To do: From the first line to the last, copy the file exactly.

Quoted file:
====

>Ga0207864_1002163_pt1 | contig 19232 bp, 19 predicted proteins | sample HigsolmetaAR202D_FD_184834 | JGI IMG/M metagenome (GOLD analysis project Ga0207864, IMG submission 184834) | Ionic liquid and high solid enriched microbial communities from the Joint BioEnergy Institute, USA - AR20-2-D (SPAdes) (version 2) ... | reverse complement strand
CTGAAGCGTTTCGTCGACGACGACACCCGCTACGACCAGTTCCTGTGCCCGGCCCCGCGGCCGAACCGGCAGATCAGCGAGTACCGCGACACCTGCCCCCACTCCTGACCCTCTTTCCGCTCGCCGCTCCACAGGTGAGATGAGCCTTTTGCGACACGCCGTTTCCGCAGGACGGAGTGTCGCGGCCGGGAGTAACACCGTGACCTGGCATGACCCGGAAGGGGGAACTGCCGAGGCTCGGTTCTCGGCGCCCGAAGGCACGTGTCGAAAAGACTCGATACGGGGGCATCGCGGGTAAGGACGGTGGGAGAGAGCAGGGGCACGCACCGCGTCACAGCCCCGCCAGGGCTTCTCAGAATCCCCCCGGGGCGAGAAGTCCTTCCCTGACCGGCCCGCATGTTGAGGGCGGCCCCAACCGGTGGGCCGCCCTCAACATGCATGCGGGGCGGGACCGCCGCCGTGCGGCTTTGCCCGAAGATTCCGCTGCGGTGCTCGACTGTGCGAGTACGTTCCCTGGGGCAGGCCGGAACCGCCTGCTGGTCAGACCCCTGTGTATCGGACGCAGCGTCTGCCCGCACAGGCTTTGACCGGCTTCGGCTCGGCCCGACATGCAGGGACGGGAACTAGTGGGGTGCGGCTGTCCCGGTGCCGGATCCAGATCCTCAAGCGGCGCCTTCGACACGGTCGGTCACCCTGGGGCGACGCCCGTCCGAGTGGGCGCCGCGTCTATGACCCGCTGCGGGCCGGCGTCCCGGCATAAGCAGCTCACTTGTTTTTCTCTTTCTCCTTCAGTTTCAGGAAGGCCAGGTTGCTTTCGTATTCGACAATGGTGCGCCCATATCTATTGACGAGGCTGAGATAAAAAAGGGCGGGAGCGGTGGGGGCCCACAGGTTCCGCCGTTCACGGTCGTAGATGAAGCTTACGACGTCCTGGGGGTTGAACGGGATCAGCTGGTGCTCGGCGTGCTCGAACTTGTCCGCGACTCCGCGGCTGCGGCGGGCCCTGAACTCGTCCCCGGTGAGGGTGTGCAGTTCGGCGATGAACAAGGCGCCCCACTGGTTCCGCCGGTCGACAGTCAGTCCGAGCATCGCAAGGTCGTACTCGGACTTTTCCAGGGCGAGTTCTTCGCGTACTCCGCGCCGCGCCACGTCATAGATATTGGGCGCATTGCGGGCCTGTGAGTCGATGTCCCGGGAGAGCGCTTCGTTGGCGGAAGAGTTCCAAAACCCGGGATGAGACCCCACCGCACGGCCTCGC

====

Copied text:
>Ga0207864_1002163_pt1 | contig 19232 bp, 19 predicted proteins | sample HigsolmetaAR202D_FD_184834 | JGI IMG/M metagenome (GOLD analysis project Ga0207864, IMG submission 184834) | Ionic liquid and high solid enriched microbial communities from the Joint BioEnergy Institute, USA - AR20-2-D (SPAdes) (version 2) ... | reverse complement strand
CTGAAGCGTTTCGTCGACGACGACACCCGCTACGACCAGTTCCTGTGCCCGGCCCCGCGGCCGAACCGGCAGATCAGCGAGTACCGCGACACCTGCCCCCACTCCTGACCCTCTTTCCGCTCGCCGCTCCACAGGTGAGATGAGCCTTTTGCGACACGCCGTTTCCGCAGGACGGAGTGTCGCGGCCGGGAGTAACACCGTGACCTGGCATGACCCGGAAGGGGGAACTGCCGAGGCTCGGTTCTCGGCGCCCGAAGGCACGTGTCGAAAAGACTCGATACGGGGGCATCGCGGGTAAGGACGGTGGGAGAGAGCAGGGGCACGCACCGCGTCACAGCCCCGCCAGGGCTTCTCAGAATCCCCCCGGGGCGAGAAGTCCTTCCCTGACCGGCCCGCATGTTGAGGGCGGCCCCAACCGGTGGGCCGCCCTCAACATGCATGCGGGGCGGGACCGCCGCCGTGCGGCTTTGCCCGAAGATTCCGCTGCGGTGCTCGACTGTGCGAGTACGTTCCCTGGGGCAGGCCGGAACCGCCTGCTGGTCAGACCCCTGTGTATCGGACGCAGCGTCTGCCCGCACAGGCTTTGACCGGCTTCGGCTCGGCCCGACATGCAGGGACGGGAACTAGTGGGGTGCGGCTGTCCCGGTGCCGGATCCAGATCCTCAAGCGGCGCCTTCGACACGGTCGGTCACCCTGGGGCGACGCCCGTCCGAGTGGGCGCCGCGTCTATGACCCGCTGCGGGCCGGCGTCCCGGCATAAGCAGCTCACTTGTTTTTCTCTTTCTCCTTCAGTTTCAGGAAGGCCAGGTTGCTTTCGTATTCGACAATGGTGCGCCCATATCTATTGACGAGGCTGAGATAAAAAAGGGCGGGAGCGGTGGGGGCCCACAGGTTCCGCCGTTCACGGTCGTAGATGAAGCTTACGACGTCCTGGGGGTTGAACGGGATCAGCTGGTGCTCGGCGTGCTCGAACTTGTCCGCGACTCCGCGGCTGCGGCGGGCCCTGAACTCGTCCCCGGTGAGGGTGTGCAGTTCGGCGATGAACAAGGCGCCCCACTGGTTCCGCCGGTCGACAGTCAGTCCGAGCATCGCAAGGTCGTACTCGGACTTTTCCAGGGCGAGTTCTTCGCGTACTCCGCGCCGCGCCACGTCATAGATATTGGGCGCATTGCGGGCCTGTGAGTCGATGTCCCGGGAGAGCGCTTCGTTGGCGGAAGAGTTCCAAAACCCGGGATGAGACCCCACCGCACGGCCTCGC